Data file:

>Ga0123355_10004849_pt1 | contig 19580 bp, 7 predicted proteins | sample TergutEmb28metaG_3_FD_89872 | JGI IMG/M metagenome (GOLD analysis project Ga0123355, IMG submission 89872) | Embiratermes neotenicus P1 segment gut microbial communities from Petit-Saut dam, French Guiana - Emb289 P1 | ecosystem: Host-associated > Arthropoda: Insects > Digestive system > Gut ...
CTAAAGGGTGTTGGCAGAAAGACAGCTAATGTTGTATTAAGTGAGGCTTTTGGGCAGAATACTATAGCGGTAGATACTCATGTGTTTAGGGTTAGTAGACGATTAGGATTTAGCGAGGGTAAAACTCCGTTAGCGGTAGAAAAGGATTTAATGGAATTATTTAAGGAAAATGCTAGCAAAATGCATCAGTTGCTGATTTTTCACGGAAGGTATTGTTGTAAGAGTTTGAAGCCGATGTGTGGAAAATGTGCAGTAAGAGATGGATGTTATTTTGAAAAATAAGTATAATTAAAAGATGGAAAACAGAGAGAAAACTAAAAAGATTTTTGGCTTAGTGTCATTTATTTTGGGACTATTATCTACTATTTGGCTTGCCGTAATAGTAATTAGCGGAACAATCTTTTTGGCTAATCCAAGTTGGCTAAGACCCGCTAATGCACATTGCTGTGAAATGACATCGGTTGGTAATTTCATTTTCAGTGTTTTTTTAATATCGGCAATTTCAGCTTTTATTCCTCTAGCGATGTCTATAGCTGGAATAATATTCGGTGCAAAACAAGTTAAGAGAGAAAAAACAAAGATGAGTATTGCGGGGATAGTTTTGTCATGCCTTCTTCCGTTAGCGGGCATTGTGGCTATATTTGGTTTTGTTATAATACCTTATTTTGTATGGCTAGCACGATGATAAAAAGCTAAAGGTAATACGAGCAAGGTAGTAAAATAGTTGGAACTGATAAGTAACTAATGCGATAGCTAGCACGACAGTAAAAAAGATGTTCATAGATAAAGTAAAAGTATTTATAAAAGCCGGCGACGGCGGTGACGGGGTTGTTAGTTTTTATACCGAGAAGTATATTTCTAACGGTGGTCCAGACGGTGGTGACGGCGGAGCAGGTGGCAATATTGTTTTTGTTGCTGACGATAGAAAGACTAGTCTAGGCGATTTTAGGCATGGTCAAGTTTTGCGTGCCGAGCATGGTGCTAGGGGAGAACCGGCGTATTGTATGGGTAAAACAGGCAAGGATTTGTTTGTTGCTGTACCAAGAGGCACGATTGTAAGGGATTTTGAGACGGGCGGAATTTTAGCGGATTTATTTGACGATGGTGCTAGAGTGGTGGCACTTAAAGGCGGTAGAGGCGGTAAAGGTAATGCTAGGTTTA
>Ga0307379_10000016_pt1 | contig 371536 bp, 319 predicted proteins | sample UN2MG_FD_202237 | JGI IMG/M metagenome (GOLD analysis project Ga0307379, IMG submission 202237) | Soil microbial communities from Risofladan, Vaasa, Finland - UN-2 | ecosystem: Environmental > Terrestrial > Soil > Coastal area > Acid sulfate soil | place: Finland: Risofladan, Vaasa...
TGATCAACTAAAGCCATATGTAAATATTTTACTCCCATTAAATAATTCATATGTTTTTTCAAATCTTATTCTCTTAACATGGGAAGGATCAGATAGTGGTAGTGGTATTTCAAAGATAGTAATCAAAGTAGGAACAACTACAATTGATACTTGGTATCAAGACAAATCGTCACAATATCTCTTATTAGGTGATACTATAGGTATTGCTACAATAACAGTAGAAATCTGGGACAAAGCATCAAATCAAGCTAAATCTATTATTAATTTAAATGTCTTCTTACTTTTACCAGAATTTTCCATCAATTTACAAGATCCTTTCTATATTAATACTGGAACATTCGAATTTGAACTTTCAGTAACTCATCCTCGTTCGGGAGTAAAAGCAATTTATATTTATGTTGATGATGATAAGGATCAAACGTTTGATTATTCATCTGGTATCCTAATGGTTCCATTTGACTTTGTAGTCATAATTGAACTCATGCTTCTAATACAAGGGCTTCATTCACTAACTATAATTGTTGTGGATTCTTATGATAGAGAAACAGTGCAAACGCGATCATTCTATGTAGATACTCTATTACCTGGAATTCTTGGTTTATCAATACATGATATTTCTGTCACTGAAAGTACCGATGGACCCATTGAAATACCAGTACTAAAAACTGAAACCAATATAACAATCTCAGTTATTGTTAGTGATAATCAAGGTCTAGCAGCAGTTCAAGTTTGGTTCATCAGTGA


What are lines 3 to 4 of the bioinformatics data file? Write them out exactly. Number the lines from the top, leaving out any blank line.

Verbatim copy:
>Ga0307379_10000016_pt1 | contig 371536 bp, 319 predicted proteins | sample UN2MG_FD_202237 | JGI IMG/M metagenome (GOLD analysis project Ga0307379, IMG submission 202237) | Soil microbial communities from Risofladan, Vaasa, Finland - UN-2 | ecosystem: Environmental > Terrestrial > Soil > Coastal area > Acid sulfate soil | place: Finland: Risofladan, Vaasa...
TGATCAACTAAAGCCATATGTAAATATTTTACTCCCATTAAATAATTCATATGTTTTTTCAAATCTTATTCTCTTAACATGGGAAGGATCAGATAGTGGTAGTGGTATTTCAAAGATAGTAATCAAAGTAGGAACAACTACAATTGATACTTGGTATCAAGACAAATCGTCACAATATCTCTTATTAGGTGATACTATAGGTATTGCTACAATAACAGTAGAAATCTGGGACAAAGCATCAAATCAAGCTAAATCTATTATTAATTTAAATGTCTTCTTACTTTTACCAGAATTTTCCATCAATTTACAAGATCCTTTCTATATTAATACTGGAACATTCGAATTTGAACTTTCAGTAACTCATCCTCGTTCGGGAGTAAAAGCAATTTATATTTATGTTGATGATGATAAGGATCAAACGTTTGATTATTCATCTGGTATCCTAATGGTTCCATTTGACTTTGTAGTCATAATTGAACTCATGCTTCTAATACAAGGGCTTCATTCACTAACTATAATTGTTGTGGATTCTTATGATAGAGAAACAGTGCAAACGCGATCATTCTATGTAGATACTCTATTACCTGGAATTCTTGGTTTATCAATACATGATATTTCTGTCACTGAAAGTACCGATGGACCCATTGAAATACCAGTACTAAAAACTGAAACCAATATAACAATCTCAGTTATTGTTAGTGATAATCAAGGTCTAGCAGCAGTTCAAGTTTGGTTCATCAGTGA